The final stretch of my foodie excursion is the to the Cafe Du Monde French Market Coffee Stand for a freshly prepared warm Benyas.  A square piece of dough, fried and covered in powered sugar and serve with a small cup French Java.

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I got my Benyas!

Unlike the traditional tourist, I go searching for the local talents in many artistic forms and New Orleans never disappoint. While in the past few weeks there has been reports of robbery and attacks on tourists, a level of caution must be taken when wandering in unfamiliar tourist spots. While it’s a fact that many urban cities are being gentrified, this city managed to protect and market their local artists in the “Back of the Yards” community near the French Quarters.

A visit to the Bayou state is a trip worth making.

A Pilgrimage to Paisley Park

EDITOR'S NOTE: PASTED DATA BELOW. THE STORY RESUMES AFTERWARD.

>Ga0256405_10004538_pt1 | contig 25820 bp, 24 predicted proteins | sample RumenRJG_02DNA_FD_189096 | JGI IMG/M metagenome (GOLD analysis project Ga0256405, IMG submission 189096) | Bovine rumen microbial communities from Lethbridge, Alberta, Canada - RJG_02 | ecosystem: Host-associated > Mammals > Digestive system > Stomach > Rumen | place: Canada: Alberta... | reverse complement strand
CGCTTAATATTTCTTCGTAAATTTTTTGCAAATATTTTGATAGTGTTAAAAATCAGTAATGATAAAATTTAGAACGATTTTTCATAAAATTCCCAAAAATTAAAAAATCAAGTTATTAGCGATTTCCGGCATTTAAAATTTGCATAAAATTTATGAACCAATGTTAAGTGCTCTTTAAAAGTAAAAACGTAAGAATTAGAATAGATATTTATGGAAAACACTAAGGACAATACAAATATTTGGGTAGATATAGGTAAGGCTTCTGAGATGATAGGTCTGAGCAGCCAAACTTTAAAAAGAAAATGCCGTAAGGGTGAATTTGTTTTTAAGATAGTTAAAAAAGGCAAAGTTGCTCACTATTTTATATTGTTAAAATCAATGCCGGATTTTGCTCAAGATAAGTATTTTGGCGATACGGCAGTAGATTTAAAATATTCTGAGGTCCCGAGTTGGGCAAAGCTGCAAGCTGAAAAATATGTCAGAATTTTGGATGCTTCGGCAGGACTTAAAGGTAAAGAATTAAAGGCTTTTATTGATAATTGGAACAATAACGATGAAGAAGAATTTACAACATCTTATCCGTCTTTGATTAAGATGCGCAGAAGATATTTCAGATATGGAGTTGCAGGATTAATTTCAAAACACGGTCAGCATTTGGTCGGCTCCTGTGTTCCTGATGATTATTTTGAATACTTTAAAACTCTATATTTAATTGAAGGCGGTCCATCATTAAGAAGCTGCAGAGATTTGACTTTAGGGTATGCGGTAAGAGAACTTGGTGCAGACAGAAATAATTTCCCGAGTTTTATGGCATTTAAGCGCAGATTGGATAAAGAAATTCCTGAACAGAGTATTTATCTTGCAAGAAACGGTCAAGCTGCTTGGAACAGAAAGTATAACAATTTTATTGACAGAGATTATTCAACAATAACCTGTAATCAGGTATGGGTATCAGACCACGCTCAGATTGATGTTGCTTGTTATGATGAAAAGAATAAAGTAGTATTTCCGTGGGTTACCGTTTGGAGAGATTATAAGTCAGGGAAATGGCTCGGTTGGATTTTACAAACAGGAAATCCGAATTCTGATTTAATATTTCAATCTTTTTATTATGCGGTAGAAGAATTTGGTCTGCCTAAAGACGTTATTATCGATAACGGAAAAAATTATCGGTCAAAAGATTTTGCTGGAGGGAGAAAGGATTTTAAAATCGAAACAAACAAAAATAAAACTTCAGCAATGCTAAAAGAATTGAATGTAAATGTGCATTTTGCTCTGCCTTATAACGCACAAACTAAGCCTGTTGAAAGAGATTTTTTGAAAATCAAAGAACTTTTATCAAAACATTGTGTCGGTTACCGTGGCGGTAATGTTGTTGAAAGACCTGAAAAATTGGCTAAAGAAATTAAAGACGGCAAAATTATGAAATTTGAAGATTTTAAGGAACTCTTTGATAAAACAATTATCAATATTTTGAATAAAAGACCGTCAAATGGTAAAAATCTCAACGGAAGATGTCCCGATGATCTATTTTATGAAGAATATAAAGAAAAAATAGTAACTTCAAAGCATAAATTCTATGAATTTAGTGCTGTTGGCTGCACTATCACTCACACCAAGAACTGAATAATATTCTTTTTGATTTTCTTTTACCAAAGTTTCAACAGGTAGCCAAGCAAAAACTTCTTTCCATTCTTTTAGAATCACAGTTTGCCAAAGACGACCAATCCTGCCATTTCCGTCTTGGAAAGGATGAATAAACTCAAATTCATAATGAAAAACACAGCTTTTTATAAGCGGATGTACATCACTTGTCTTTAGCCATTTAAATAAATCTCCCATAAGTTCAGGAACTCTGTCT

Like many fair-weather Prince fans, I was shock when his death flash across the television as “Breaking News”.  I had just missed the opportunity to see him perform at the 2014 Essence Music Festival due to the untimely passing of my father.  However, memories of being introduced to royal one relished in my mind as my mother was one of the most loyal Prince fan’s I had ever come to know.  As a matter of fact, she was so loyal she even named our first family pet, a Doberman Pinscher after him.  I can remember going to see Purple Rain in elementary school, covering our eyes to the naughty parts, but watching as she jammed in her seat and later down the aisles as he electrified the screen with his awesome dance moves and signature splits in gem-studded four-inch heels.  Throughout the years, she would retreat to her red crates to play his albums and tapes on a boombox in the living room.  A few years ago she learned of an all Prince radio station on Pandora which was later downloaded and enjoyed from IPOD sound system.  It’s moments like these and my own personal love for his music, performances and persons, I fell in love with “The Artist”.  I watched on television as many began to crowd his property and placed items on a gate surrounding his home.  I wanted to be apart of that commemoration.